• Presence or compression bits
  • First presence bit
  • Teradata Database applies user‑specified compression within the multicolumn column partition value and might apply autocompression to the column partition value as a whole.

    Column partition values for a single‑column or multicolumn column partition can have either fixed or variable length. If the column partition value has variable length, the length is not part of the column partition value. Instead, the length is specified in the container row by a preceding length field or by using the difference between offsets if the column partition value is in the local value-list dictionary.

    A container includes other information such as offsets to the beginning of the series of column partition values.

    Containers and Autocompression

    A container with autocompression includes:

  • 2 bytes are used as an offset to the compression bits.
  • 1 or more bytes indicate the autocompression types and their arguments for the container.
  • 1 or more bytes of autocompression bits, depending on the number of column partition values and the autocompression type.
  • 0 or more bytes are used for a local value-list dictionary.
  • 0 or more bytes are used for present column partition values.
  • A container without autocompression uses 0 or more bytes for present column partition values. A container can exist without autocompression because:

  • You specified NO AUTO COMPRESS for the column partition when you created the table or join index.
  • No autocompression types are applicable for the column partition values of the container.
  • Note: Whether a column partitioning level defaults to AUTO COMPRESS or NO AUTO COMPRESS depends on the setting of the AutoCompressDefault cost profile. See SQL Request and Transaction Processing for further information about AutoCompressDefault.

    Row Structure for Containers (COLUMN Format)

    Teradata Database packs column partition values into a container up to a system-determined limit and then packs the next set of column partition values into a new container. The column partition values within a container must be in the same combined partition to be packed into that container.

    A column partition represents one or more table columns of a table. A column partition that has COLUMN format is represented as a series of containers that hold the column partition values of the column partition.

    A container consists of a header and column partition values followed by autocompression bits at the end, with free space in between.The free space is allocated in such a way that column partition values and autocompression bits can grow toward each other using the free space without moving around the values and changing the row size.

    A newly constructed container in memory starts at the maximum allowed size and, therefore, a large free space. Once it either fills up or there are no more column partition values to add for the current DML request, the container can be reduced in size as described later, and it is then written to disk. If there are still more column partition values to add for this request, Teradata Database starts a new container in memory.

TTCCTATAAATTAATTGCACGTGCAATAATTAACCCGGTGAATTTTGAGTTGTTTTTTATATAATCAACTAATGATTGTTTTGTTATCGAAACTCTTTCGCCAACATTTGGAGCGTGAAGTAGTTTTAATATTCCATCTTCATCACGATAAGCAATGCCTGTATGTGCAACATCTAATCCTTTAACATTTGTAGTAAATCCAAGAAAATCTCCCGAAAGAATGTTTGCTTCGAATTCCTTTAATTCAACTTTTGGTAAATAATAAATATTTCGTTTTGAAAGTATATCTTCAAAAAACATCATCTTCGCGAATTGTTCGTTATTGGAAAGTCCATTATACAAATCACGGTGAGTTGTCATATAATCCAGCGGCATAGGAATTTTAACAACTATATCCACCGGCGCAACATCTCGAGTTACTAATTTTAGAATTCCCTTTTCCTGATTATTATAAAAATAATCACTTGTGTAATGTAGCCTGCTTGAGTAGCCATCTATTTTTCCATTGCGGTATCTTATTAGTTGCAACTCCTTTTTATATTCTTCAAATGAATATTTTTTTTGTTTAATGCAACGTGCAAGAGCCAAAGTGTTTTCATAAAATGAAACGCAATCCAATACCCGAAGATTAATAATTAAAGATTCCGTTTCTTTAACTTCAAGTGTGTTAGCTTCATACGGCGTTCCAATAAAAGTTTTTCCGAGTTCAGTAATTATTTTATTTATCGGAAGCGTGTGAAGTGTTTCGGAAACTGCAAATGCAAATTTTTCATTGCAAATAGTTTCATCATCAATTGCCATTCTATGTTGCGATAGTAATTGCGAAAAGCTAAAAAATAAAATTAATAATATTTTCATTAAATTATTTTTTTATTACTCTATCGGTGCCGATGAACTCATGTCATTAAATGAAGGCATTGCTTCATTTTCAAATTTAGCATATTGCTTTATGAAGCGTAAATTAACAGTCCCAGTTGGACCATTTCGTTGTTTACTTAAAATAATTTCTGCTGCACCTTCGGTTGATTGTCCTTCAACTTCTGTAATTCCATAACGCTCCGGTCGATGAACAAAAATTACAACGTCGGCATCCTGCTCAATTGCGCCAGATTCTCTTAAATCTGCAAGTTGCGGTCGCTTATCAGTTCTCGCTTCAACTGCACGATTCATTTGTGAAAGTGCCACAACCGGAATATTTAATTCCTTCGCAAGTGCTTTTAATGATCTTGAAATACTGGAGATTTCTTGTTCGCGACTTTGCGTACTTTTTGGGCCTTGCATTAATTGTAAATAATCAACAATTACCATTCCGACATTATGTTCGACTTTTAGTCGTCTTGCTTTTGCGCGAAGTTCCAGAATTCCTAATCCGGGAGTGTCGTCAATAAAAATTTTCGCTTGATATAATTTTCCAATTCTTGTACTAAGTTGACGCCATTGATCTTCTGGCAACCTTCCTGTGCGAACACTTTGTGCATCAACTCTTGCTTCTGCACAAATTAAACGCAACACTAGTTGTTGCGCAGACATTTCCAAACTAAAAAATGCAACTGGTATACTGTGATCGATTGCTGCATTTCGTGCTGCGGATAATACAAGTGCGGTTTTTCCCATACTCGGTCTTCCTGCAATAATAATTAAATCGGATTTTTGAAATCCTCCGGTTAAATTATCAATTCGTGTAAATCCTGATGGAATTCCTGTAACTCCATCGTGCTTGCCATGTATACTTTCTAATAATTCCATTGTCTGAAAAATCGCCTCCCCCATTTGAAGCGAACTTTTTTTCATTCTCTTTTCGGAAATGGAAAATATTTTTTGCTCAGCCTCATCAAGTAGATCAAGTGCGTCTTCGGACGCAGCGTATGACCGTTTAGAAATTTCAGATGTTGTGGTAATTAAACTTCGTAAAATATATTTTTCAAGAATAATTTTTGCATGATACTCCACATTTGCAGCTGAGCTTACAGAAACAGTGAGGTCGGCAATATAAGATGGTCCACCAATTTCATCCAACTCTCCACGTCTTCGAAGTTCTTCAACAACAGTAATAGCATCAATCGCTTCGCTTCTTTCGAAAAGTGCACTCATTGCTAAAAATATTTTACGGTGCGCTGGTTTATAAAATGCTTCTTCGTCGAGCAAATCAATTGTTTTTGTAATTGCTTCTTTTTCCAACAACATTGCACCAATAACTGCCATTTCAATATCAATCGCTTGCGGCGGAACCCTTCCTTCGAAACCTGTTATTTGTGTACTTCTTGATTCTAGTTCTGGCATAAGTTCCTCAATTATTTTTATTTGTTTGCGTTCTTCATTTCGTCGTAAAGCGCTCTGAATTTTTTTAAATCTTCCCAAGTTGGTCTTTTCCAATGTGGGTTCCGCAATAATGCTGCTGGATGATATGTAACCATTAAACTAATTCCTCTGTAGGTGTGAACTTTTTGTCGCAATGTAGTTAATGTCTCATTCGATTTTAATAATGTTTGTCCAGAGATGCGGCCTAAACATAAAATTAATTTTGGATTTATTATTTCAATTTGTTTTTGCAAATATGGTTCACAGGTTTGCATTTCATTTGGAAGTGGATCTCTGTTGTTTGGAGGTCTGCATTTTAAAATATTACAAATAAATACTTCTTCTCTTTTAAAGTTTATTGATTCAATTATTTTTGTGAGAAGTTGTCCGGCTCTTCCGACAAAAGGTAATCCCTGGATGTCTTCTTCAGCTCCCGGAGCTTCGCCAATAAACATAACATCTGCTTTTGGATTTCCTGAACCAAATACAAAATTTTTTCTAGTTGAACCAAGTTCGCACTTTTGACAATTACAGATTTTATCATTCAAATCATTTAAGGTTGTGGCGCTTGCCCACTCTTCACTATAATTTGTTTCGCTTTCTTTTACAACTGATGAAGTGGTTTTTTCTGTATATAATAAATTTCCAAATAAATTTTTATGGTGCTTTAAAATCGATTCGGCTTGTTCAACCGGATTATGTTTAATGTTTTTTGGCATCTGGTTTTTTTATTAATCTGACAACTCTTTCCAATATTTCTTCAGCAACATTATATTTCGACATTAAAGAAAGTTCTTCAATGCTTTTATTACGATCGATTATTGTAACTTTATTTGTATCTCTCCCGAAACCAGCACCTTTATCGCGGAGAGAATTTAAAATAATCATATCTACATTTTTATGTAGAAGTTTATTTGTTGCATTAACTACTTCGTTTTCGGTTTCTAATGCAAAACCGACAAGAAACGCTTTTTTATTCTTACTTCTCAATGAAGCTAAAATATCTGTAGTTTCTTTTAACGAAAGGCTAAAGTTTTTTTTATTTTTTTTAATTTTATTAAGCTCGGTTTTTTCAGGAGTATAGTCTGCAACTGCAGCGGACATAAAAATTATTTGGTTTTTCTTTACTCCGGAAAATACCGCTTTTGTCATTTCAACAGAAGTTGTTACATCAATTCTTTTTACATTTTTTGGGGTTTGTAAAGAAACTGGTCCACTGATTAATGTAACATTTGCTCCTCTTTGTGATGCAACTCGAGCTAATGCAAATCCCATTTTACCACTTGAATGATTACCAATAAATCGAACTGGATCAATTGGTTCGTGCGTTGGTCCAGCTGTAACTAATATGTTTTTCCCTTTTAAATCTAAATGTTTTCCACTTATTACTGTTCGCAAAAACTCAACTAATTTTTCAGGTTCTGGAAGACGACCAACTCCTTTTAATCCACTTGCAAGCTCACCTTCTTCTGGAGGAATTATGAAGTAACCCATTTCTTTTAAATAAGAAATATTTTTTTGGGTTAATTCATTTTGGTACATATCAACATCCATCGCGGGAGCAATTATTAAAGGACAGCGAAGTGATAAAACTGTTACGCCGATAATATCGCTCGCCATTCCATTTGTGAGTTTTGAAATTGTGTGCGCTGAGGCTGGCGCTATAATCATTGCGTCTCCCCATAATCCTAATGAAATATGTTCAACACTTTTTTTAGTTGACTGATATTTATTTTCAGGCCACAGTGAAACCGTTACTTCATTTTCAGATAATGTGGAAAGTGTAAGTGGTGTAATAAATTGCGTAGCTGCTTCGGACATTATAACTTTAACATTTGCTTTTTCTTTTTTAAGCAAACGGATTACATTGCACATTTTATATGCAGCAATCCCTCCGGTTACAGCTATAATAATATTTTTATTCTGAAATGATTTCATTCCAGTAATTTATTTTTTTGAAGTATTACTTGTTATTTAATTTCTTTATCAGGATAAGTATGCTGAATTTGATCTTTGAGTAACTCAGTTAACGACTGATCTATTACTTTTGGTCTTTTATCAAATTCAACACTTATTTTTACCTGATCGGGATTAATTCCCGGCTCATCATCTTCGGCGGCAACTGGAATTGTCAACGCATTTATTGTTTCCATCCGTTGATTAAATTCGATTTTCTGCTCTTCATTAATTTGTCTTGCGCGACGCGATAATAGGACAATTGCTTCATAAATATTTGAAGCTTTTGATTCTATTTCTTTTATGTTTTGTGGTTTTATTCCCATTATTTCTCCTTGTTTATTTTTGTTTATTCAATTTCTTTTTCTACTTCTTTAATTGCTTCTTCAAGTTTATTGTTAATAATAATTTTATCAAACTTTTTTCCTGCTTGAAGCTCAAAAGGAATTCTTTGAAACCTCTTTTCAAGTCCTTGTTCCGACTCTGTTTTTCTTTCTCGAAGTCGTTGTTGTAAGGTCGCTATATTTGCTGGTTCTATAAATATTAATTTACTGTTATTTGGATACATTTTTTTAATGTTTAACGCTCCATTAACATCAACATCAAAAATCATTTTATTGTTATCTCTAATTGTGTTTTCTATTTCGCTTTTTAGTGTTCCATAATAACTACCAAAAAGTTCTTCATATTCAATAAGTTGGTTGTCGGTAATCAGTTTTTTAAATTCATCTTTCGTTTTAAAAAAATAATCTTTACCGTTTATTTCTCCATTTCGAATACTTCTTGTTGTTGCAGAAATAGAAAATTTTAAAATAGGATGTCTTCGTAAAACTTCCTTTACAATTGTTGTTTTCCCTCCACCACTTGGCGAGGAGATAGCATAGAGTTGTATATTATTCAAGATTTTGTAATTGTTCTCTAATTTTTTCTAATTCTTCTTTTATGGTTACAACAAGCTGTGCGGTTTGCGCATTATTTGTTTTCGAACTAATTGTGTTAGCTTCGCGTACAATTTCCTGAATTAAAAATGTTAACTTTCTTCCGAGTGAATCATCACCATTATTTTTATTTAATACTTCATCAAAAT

When new column partition values arrive to be appended for a subsequent DML request and there is a last container for the combined partition in which the column partition values are to be appended, and subsequently insufficient free space is available for appending the next new column partition value in this last container, and the container was reduced in size when last written as described later, Teradata Database expands the container in memory to its maximum allowable size if that would enable a column partition value to be added. If the container becomes full, it can be reduced in size as described later, and it is then written to disk. The process begins again with a new container.

    Before writing a container row that has reached its maximum size, either because it is a new container or because it is a last container read from disk that was expanded to the maximum size because it ran out free space, when there are no more column partition values to be added to it by a DML request, there is sufficient free space to add more column partition values, but its free space exceeds a system‑determined percentage of its size without the free space, Teradata Database reduces its free space to be within this percentage.

    It is possible that free space could occur in the last container for each combined partition. If there are many combined partitions, the sum of the free space could add up to a great deal of unused disk space. Therefore, it is desirable to keep this total unused space to a small percentage of the table or join index size. However, having a reasonable amount of free space in the last container minimizes the copying of a container to a larger memory area in order to accommodate new incoming column partition values such as, for example, by an array INSERT, a small INSERT … SELECT request, or a large INSERT … SELECT request to a row partitioned column‑partitioned table or join index such that a small number of column partition values are inserted into a combined partition at a time, and most often the container can be written with the same physical row size after the insert operation, which is more efficient than if the physical row size changes.